If you think that the Delhi government is satisfied by transforming the walled city into a world city then you are highly mistaken. It seems to have embarked on a highly ambitious project of making Delhi a first class world city with the BRT corridor becoming an essential component of the elaborate plans of structuring this city for that purpose. So what if it means replicating international bus transit models inconsistent with the traffic density of our populous city? Ms. Sheila Dixit, our zealous Chief Minister, asserts the feasibility of the plan with oozing confidence. Undoubtedly, the corridor also purports to be a practical solution to the Blueline bus menace as it demarcates the traffic lanes clearly and imposes severe traffic discipline .So then, how can one dismiss such an attempt as waste? Or is it a stage too nascent to give a clear verdict? Is it worth all the pain? Several questions still remain unanswered.
Traffic seems to be an inevitable part of urban lifestyle in India notwithstanding whether it is New Delhi or Mumbai or Bengalooru or Chennai. But what distinguishes New Delhi from the others is that it would host the 2010 Commonwealth Games. The state government, overwhelmed by the success of the metro, is going overboard with the make-over of the city without adequate planning. It picked up the busiest route to experiment with, a route which already faced problems of congestion. Bus Rapid Transit is a system where buses are used to provide a higher quality service than an ordinary bus line would. This includes various improvements like new bus stops, lane rescheduling, and better traffic management. This system runs successfully in several cities from Brisbane to Brazil, from Ottawa to Mexico. Delhi seems to have been inspired by the Bogotá model. But this seems to have been done with very little understanding of the real situation. The Chirag Delhi- Moolchand stretch supports the highest volume of traffic in south Delhi and to use this stretch as a starting point of the project was the first big mistake. The lanes used by cars got narrower and became the main reason for the chaos. What was initially a fifteen minute drive now takes at least an hour more. To top all problems, the system uses complex traffic signals which confuse commuters further. Placing the bus lane in the middle lane has been heavily criticized. Copying an already successful idea is not uncommon in our country but doing it being insensitive to the circumstances and situations clearly creates havoc. The Bogotá model was structured on roads five times wider than this. In India, large number of people use cycles and pedestrians have also suffered their share. Maintaining traffic discipline was already very difficult in Delhi, with new rules it just got worse. Experts have been roped in from everywhere to suggest a solution to this. The plans to expand the corridor beyond this 5.8 km stretch have been shelved until the already operating one works smoothly.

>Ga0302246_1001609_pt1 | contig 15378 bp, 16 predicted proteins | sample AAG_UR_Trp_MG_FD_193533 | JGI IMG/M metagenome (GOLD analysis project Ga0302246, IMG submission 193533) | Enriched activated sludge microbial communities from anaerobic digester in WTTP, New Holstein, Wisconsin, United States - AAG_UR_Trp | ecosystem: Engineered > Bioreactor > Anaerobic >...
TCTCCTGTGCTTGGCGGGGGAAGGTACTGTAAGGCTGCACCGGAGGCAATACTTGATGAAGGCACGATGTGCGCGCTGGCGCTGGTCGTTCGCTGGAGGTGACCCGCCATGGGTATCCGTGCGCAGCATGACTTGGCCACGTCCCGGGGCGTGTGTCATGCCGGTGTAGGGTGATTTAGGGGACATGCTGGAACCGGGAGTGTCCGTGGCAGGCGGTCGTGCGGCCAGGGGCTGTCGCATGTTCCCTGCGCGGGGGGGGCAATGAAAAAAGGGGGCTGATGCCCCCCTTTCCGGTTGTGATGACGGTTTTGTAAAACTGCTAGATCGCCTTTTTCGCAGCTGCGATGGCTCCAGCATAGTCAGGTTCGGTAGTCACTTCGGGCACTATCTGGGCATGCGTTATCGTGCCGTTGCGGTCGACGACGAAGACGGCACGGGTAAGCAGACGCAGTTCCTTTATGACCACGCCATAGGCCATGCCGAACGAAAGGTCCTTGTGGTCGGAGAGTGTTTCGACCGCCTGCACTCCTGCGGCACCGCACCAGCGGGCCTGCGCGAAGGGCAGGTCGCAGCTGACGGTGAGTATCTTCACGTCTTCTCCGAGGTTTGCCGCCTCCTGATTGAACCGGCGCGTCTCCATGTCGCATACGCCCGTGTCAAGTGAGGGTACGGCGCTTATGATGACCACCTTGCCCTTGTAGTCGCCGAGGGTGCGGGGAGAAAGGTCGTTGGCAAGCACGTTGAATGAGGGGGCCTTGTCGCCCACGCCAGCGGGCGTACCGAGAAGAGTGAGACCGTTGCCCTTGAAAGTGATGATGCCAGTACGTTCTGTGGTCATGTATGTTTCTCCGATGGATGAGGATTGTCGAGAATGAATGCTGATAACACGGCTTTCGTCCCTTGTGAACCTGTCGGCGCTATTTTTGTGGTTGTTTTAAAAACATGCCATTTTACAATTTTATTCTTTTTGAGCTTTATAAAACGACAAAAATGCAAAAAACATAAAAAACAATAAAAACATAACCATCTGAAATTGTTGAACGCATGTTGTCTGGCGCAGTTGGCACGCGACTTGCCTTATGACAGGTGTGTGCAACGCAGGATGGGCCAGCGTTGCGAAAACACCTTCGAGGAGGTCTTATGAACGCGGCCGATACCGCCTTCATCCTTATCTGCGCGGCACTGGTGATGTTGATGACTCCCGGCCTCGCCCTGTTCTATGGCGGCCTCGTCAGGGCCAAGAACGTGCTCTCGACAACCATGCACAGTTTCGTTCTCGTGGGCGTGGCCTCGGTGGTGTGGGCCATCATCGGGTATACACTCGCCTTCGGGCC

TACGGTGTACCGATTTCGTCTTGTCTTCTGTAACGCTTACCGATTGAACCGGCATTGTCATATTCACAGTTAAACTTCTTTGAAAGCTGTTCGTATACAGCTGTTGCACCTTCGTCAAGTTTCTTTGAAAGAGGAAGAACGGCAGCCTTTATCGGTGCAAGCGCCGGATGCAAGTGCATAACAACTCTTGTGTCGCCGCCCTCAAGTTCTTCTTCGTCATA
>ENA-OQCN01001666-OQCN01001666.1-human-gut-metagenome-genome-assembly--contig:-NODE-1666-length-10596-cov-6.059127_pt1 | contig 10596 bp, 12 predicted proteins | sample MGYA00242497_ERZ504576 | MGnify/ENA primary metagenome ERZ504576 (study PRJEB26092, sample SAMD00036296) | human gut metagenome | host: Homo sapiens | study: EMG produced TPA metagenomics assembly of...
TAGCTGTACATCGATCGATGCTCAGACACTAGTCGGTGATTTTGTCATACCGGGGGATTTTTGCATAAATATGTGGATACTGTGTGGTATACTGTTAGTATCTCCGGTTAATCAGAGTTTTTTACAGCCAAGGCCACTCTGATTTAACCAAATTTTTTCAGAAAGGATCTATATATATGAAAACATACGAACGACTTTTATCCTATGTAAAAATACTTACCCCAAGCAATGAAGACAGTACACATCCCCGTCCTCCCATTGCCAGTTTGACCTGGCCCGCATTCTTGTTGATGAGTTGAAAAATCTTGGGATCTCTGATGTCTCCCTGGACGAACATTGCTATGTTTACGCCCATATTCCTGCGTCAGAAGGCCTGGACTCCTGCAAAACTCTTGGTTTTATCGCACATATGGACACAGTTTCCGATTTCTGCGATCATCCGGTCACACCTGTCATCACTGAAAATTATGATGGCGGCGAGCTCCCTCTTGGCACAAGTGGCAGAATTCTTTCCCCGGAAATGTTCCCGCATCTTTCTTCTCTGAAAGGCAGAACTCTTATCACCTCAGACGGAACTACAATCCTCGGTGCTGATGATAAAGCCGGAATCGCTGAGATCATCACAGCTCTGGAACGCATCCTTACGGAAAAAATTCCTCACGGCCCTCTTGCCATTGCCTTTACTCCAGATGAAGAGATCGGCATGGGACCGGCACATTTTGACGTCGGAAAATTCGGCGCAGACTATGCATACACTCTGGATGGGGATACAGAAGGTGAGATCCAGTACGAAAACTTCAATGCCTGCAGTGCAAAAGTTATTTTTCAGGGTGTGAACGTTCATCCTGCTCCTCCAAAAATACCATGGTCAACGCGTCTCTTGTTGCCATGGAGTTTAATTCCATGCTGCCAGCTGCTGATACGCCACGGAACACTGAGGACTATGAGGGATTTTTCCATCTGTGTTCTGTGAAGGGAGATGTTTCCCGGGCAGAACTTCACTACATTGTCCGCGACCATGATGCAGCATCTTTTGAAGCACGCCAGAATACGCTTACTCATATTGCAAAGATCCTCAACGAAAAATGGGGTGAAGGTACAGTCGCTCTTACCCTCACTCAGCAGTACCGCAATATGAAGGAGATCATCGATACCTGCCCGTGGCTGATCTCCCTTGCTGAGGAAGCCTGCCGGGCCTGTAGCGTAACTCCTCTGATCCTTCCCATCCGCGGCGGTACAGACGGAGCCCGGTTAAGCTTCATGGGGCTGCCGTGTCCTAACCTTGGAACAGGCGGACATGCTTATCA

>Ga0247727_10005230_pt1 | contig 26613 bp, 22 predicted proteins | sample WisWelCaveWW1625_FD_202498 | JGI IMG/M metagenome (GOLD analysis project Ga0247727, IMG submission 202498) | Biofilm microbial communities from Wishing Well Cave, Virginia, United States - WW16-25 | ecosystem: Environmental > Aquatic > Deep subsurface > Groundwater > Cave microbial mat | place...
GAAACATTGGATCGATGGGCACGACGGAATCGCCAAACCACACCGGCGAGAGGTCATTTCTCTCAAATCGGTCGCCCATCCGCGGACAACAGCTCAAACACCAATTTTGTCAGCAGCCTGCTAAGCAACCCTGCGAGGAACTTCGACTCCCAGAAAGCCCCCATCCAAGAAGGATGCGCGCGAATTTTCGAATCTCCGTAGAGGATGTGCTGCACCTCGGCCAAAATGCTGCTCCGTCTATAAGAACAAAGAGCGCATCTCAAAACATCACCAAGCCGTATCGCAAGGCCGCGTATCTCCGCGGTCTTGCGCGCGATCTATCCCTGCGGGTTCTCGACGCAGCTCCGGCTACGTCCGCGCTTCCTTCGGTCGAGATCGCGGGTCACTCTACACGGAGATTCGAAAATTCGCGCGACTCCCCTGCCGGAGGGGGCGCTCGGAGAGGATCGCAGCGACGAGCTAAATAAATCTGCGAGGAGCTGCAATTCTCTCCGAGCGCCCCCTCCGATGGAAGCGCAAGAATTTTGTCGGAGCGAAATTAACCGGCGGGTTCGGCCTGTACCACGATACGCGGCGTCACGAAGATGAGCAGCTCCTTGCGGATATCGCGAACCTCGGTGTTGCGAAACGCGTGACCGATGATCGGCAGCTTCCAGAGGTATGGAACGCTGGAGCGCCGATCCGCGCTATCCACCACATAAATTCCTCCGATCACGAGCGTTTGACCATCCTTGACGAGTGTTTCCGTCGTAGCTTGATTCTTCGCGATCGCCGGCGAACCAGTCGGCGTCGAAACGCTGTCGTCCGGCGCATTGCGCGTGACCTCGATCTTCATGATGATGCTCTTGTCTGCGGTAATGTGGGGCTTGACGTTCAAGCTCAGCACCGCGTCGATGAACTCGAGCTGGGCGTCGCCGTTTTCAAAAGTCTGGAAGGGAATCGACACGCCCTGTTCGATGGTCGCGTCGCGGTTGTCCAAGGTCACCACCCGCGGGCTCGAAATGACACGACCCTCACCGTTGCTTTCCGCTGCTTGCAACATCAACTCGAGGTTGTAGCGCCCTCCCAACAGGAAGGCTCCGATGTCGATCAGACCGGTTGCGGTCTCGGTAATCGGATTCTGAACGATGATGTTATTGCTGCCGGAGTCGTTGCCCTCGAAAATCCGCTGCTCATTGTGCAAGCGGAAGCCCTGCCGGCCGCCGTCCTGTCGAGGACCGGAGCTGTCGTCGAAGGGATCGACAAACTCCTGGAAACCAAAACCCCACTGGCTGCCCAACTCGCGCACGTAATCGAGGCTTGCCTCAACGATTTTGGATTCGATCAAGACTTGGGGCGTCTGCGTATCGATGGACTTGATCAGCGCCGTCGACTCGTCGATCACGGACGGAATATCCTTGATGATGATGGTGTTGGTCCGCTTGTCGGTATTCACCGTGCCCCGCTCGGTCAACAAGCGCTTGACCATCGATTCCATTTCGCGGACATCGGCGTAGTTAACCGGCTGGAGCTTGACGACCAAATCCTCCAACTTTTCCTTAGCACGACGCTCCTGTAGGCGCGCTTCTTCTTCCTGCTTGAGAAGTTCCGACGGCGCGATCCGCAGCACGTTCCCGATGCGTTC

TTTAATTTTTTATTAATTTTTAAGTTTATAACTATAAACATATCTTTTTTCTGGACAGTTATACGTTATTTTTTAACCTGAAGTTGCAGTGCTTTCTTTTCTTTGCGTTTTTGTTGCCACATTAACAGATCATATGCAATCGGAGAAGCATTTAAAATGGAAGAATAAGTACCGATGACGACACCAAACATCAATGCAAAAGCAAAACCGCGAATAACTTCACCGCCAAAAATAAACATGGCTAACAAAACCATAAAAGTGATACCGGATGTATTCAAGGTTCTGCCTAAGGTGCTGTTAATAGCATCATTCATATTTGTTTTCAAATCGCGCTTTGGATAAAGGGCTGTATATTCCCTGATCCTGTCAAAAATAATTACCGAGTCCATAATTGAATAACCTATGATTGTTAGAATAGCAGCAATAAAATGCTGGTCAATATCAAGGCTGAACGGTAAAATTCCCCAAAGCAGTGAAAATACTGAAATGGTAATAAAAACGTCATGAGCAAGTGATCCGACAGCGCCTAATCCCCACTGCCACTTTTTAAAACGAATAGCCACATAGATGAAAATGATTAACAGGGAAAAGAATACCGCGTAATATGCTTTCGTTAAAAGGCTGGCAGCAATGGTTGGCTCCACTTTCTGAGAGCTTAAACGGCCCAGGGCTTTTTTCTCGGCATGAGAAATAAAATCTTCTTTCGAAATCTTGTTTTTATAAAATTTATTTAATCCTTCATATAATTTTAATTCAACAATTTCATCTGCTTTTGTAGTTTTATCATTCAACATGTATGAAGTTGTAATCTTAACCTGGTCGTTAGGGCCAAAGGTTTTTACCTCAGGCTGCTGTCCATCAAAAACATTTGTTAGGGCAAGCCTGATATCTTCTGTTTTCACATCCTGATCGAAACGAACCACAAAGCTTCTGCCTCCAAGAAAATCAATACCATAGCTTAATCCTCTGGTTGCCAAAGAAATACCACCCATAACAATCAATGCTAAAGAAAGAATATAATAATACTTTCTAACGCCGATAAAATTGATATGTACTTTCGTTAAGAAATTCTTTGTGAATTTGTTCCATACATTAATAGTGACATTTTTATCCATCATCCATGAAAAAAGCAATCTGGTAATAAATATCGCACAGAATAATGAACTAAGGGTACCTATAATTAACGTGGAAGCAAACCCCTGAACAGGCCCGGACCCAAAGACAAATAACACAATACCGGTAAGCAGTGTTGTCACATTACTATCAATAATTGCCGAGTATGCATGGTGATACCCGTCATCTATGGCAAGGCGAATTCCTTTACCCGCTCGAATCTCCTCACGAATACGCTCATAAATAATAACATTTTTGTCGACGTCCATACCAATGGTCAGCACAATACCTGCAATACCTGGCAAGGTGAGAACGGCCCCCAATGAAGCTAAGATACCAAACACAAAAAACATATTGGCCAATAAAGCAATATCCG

The project has taken almost a year for construction and has created problems for commuters ever since. It is but natural that the people expect the project to be worth all the trouble caused. But too much has been said too soon. Very recently, a Rapid Transit System was introduced Lagos, Nigeria where similar problems were seen but it slowly cleared way for a much more efficient system of transportation than was before. Even after two weeks or so of trial run, it has found some takers who claim that it does make bus drivers more responsible and curtails their erratic behavior. Nevertheless, it does not guarantee a decrease in road accidents as the bus lanes are placed in the middle and bus stops are not ideally located. As of now, the government wishes to move on with it and pursue their desire to make Delhi a first class city. Who knows, probably it may become the next Los Angeles!
Rohini Ram Mohan
[Image courtesy: http://www.gulf-times.com/mritems/images/2008/4/27/2_215239_1_248.jpg]